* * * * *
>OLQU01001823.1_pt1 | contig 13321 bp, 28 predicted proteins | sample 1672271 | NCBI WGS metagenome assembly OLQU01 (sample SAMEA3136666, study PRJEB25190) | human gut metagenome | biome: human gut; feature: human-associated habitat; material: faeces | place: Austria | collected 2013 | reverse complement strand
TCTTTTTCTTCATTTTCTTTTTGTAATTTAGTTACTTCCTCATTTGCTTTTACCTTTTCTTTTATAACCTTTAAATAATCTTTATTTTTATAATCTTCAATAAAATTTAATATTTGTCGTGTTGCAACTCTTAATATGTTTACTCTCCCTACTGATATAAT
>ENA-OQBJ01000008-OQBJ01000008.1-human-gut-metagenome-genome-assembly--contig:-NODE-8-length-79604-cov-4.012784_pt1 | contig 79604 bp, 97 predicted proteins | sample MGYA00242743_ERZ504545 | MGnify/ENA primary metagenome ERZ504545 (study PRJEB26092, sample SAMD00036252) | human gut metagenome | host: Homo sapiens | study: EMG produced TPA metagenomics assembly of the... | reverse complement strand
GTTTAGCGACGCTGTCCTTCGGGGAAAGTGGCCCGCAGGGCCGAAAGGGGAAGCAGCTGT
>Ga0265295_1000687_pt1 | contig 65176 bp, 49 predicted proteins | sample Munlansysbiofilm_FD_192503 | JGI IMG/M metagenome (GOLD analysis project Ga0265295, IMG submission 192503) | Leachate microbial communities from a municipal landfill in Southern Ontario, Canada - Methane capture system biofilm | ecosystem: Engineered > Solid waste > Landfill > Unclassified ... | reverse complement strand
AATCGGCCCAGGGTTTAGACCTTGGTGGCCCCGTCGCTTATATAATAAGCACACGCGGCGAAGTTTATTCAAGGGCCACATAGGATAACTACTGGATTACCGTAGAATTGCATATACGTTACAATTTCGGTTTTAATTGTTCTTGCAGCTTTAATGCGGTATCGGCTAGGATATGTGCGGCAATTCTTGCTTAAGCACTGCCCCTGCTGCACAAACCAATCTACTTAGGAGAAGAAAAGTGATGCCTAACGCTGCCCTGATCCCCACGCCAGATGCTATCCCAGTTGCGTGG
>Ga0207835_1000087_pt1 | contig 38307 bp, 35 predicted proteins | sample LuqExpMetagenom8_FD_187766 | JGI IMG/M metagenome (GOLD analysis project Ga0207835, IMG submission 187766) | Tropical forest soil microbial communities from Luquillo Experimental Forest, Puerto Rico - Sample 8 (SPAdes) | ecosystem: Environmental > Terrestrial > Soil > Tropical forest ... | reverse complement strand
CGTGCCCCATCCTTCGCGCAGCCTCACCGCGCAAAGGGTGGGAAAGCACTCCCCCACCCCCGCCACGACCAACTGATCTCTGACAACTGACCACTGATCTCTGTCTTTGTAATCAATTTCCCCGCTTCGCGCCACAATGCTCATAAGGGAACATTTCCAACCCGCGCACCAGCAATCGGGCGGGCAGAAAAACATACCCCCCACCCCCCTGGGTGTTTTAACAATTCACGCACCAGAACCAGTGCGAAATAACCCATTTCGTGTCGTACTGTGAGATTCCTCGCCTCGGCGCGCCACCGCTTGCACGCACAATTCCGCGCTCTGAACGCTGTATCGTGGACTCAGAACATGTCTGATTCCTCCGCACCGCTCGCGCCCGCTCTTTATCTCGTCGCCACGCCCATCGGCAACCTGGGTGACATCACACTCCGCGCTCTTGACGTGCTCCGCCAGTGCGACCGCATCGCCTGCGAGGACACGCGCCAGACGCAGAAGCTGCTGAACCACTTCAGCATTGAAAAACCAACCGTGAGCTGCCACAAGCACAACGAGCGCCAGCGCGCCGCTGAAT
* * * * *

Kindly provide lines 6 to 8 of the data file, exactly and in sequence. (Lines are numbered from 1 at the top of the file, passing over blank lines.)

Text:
AATCGGCCCAGGGTTTAGACCTTGGTGGCCCCGTCGCTTATATAATAAGCACACGCGGCGAAGTTTATTCAAGGGCCACATAGGATAACTACTGGATTACCGTAGAATTGCATATACGTTACAATTTCGGTTTTAATTGTTCTTGCAGCTTTAATGCGGTATCGGCTAGGATATGTGCGGCAATTCTTGCTTAAGCACTGCCCCTGCTGCACAAACCAATCTACTTAGGAGAAGAAAAGTGATGCCTAACGCTGCCCTGATCCCCACGCCAGATGCTATCCCAGTTGCGTGG
>Ga0207835_1000087_pt1 | contig 38307 bp, 35 predicted proteins | sample LuqExpMetagenom8_FD_187766 | JGI IMG/M metagenome (GOLD analysis project Ga0207835, IMG submission 187766) | Tropical forest soil microbial communities from Luquillo Experimental Forest, Puerto Rico - Sample 8 (SPAdes) | ecosystem: Environmental > Terrestrial > Soil > Tropical forest ... | reverse complement strand
CGTGCCCCATCCTTCGCGCAGCCTCACCGCGCAAAGGGTGGGAAAGCACTCCCCCACCCCCGCCACGACCAACTGATCTCTGACAACTGACCACTGATCTCTGTCTTTGTAATCAATTTCCCCGCTTCGCGCCACAATGCTCATAAGGGAACATTTCCAACCCGCGCACCAGCAATCGGGCGGGCAGAAAAACATACCCCCCACCCCCCTGGGTGTTTTAACAATTCACGCACCAGAACCAGTGCGAAATAACCCATTTCGTGTCGTACTGTGAGATTCCTCGCCTCGGCGCGCCACCGCTTGCACGCACAATTCCGCGCTCTGAACGCTGTATCGTGGACTCAGAACATGTCTGATTCCTCCGCACCGCTCGCGCCCGCTCTTTATCTCGTCGCCACGCCCATCGGCAACCTGGGTGACATCACACTCCGCGCTCTTGACGTGCTCCGCCAGTGCGACCGCATCGCCTGCGAGGACACGCGCCAGACGCAGAAGCTGCTGAACCACTTCAGCATTGAAAAACCAACCGTGAGCTGCCACAAGCACAACGAGCGCCAGCGCGCCGCTGAAT